Description

What is it? How and when is it helpful?

Description

-Description is when you tell the readers about the physical characteristics of a person, place or thing.

-Description relies on the five senses – sight, sound, smell, taste, and touch.

-Through description you communicate your of the world to your readers.

-There are two kinds of description; objective description and subjective description.

Objective Description: You focus on the object itself rather than focusing on your personal reaction to it.

- Purpose of objective description is to provide a precise and literal picture of the person, place, or thing you’re describing.

*Biologist would use objective description when describing what he/she is seeing through a microscope.

* A historian would also use objective description when describing a Civil War battlefield.

• Subjective Description: Used to communicate your personal response to the person, place, or thing you’re describing.

- Subjective description should not be just a literal record of sights and sounds, but also their significance and/or your feelings towards it.

* You could write a subjective description about a desk in your room by saying it could be a “warm brown rectangle of word whose surface reveals the scratched impressions of a thousand school assignments.”

- To help create a subjective description, you use figures of speech such as simile, metaphor, personification, and allusion.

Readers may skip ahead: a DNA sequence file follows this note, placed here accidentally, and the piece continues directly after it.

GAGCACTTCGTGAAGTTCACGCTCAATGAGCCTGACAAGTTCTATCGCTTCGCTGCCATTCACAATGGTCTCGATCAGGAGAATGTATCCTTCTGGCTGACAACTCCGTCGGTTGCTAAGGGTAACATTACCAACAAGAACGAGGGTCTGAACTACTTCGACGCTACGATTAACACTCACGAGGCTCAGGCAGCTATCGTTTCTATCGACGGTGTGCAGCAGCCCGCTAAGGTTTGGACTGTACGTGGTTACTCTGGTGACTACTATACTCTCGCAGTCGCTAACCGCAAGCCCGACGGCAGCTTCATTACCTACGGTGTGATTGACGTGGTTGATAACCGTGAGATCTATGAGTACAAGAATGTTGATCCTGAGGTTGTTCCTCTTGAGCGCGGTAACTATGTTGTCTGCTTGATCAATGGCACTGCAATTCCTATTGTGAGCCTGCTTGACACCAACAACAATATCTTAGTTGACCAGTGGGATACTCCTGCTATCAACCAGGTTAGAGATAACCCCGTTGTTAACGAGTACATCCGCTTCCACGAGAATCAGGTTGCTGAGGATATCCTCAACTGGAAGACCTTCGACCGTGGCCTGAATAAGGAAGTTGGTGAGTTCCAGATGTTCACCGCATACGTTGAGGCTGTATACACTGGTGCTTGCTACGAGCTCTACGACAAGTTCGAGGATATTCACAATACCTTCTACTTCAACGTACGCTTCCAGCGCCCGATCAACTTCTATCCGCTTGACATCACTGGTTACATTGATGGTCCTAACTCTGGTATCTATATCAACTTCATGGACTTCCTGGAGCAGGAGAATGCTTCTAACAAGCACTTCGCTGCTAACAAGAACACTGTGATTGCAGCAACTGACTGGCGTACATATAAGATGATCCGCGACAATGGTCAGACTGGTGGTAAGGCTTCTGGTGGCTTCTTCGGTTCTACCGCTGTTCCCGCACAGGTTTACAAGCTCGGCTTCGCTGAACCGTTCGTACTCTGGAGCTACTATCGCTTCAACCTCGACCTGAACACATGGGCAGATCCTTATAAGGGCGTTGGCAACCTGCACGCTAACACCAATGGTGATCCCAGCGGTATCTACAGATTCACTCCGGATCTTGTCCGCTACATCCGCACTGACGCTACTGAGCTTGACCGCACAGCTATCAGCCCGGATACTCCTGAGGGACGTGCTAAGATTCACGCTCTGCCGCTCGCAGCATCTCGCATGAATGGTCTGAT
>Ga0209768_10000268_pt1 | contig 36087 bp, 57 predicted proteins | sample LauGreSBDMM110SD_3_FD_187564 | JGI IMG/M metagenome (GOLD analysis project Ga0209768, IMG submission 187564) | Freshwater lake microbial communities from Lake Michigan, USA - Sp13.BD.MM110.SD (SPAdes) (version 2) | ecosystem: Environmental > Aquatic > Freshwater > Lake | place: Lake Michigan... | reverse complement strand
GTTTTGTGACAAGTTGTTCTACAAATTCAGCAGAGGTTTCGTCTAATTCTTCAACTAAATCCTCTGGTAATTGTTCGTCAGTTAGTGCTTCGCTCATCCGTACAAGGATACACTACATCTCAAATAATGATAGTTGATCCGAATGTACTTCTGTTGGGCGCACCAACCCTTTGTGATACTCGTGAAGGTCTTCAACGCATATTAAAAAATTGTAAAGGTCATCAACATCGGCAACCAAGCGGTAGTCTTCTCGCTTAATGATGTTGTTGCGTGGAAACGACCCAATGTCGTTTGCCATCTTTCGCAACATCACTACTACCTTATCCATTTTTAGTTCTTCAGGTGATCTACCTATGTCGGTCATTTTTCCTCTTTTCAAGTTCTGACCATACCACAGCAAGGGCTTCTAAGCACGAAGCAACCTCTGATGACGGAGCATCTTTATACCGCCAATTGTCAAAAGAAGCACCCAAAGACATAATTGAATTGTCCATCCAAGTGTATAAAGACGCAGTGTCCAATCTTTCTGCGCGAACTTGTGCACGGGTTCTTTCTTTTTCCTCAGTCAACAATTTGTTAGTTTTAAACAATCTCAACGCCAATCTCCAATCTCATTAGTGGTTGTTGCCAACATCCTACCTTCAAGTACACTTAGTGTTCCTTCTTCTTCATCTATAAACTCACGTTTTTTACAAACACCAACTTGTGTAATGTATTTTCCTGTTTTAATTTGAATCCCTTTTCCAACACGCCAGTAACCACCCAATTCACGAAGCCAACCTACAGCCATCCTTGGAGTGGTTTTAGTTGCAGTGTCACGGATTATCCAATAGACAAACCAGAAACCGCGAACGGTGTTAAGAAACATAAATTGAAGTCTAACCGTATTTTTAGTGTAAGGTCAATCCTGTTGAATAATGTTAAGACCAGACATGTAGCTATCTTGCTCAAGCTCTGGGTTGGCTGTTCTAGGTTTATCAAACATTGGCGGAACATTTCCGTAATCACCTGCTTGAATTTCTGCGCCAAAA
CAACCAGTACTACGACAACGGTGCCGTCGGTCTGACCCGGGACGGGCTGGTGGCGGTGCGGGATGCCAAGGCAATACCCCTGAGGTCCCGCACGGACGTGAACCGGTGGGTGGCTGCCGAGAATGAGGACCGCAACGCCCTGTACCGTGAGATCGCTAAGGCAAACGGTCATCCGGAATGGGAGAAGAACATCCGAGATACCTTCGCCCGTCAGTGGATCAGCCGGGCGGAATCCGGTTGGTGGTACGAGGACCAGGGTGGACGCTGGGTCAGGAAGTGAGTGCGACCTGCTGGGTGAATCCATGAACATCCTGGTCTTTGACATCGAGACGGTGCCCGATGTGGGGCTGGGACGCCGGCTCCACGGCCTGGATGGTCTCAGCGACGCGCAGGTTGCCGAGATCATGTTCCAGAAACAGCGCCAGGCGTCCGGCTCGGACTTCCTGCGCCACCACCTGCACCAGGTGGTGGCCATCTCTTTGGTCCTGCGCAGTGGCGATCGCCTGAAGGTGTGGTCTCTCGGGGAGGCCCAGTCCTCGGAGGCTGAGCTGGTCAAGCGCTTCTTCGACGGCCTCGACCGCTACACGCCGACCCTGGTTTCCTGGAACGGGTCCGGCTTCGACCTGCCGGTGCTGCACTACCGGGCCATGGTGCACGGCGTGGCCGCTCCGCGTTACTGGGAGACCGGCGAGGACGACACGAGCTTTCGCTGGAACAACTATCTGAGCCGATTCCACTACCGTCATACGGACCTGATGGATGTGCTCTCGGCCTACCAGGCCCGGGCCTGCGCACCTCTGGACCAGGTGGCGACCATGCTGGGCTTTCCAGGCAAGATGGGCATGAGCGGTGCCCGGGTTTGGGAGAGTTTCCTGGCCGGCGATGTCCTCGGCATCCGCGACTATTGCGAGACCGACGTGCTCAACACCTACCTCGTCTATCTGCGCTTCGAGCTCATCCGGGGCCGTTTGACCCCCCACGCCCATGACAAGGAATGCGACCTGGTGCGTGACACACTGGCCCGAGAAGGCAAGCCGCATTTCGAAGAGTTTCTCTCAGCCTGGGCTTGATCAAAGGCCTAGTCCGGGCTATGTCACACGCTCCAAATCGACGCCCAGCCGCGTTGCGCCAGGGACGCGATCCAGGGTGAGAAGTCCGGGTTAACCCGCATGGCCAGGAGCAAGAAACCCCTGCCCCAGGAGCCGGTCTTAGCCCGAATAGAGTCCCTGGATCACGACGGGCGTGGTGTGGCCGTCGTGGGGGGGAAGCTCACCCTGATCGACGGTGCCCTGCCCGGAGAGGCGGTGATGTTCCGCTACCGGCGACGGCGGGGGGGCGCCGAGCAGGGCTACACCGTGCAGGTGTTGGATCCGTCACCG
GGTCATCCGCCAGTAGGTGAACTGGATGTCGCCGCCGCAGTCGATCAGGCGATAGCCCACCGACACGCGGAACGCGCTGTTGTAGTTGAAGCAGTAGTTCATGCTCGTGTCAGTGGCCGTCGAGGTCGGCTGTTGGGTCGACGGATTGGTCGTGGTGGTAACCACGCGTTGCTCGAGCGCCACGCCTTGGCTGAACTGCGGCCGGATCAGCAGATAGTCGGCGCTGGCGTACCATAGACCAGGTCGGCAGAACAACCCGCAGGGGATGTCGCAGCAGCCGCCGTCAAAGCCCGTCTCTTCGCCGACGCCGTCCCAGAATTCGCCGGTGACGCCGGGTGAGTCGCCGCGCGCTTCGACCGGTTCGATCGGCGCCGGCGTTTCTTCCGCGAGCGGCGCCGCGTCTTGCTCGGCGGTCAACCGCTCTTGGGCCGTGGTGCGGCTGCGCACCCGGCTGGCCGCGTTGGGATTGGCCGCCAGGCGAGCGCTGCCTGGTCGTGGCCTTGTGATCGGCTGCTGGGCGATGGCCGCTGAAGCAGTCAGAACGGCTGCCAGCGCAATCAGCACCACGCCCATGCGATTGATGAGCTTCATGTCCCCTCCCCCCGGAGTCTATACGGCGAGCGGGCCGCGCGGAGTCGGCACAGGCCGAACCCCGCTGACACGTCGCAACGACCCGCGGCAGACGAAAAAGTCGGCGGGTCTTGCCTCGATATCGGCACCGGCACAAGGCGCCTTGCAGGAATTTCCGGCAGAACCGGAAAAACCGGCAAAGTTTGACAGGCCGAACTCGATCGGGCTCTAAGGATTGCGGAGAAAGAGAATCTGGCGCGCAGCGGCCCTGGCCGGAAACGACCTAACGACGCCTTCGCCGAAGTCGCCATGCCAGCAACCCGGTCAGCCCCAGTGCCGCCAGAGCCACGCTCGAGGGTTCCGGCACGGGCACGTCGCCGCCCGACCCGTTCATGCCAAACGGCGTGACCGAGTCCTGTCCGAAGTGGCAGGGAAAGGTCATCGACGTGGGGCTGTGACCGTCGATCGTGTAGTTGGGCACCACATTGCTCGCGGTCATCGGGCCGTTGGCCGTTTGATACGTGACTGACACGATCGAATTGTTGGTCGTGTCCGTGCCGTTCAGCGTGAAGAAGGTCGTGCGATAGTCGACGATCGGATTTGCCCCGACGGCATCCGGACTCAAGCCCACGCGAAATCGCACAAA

* Simile: A simile uses like or as to compare two unlike things.

* Metaphor: A metaphor compares to unlike things without like or as.

* Personification: Personification is giving human-like characteristics to an idea/concept or object.

* Allusion: Allusion is when you reference to a person, place, event, or quotation that you think the reader will recognize.

- To make a quality subjective description avoid using just using words such as nice, great, terrible, awful, etc. but explain what evoked that feeling.

* Bad: “His anger frightened me.”

* Good: “The anger that caused his hands to clench into a fist and the corner of his mouth to twitch frightened me to my core.”

• Objective vs. Subjective: The difference between the two.

- If you describe a fire objectively, you might try to describe it as accurately as possible by including the temperature, the duration of the flames, the fire’s movement, the height of the flames, and so on.

- However, if you described it subjectively, you might try to re-create (for your readers) a sense of how the fire made you feel – your reaction to the noise, to the dense smoke, to the destruction, and so on.

Planning a Descriptive Essay

- Developing a Thesis Statement: Writers often use an Implied thesis which allows them to convey an essay's point subtly, through the selection and arrangement of details. Writers also use an Explicitly stated thesis which lets reader what point the writer is making- for example, "The sculptures that adorn Philadelphia's City Hall are a catalog of nineteenth-century artistic styles."

*Whether you state or imply your thesis, the details of your descriptive essay must work together to create a single Dominant Impression - the mood or quality emphasized in the piece of writing.

Structuring a Descriptive Essay

Descriptive essays begin with an introduction that presents the thesis or establishes the dominant impression that the rest of the essay will develop. Each body paragraph includes details that support the thesis or convey the dominant impression. The conclusion reinforces the thesis or dominant impression, perhaps echoing an idea stated in the introduction or using a particularly effective simile or metaphor.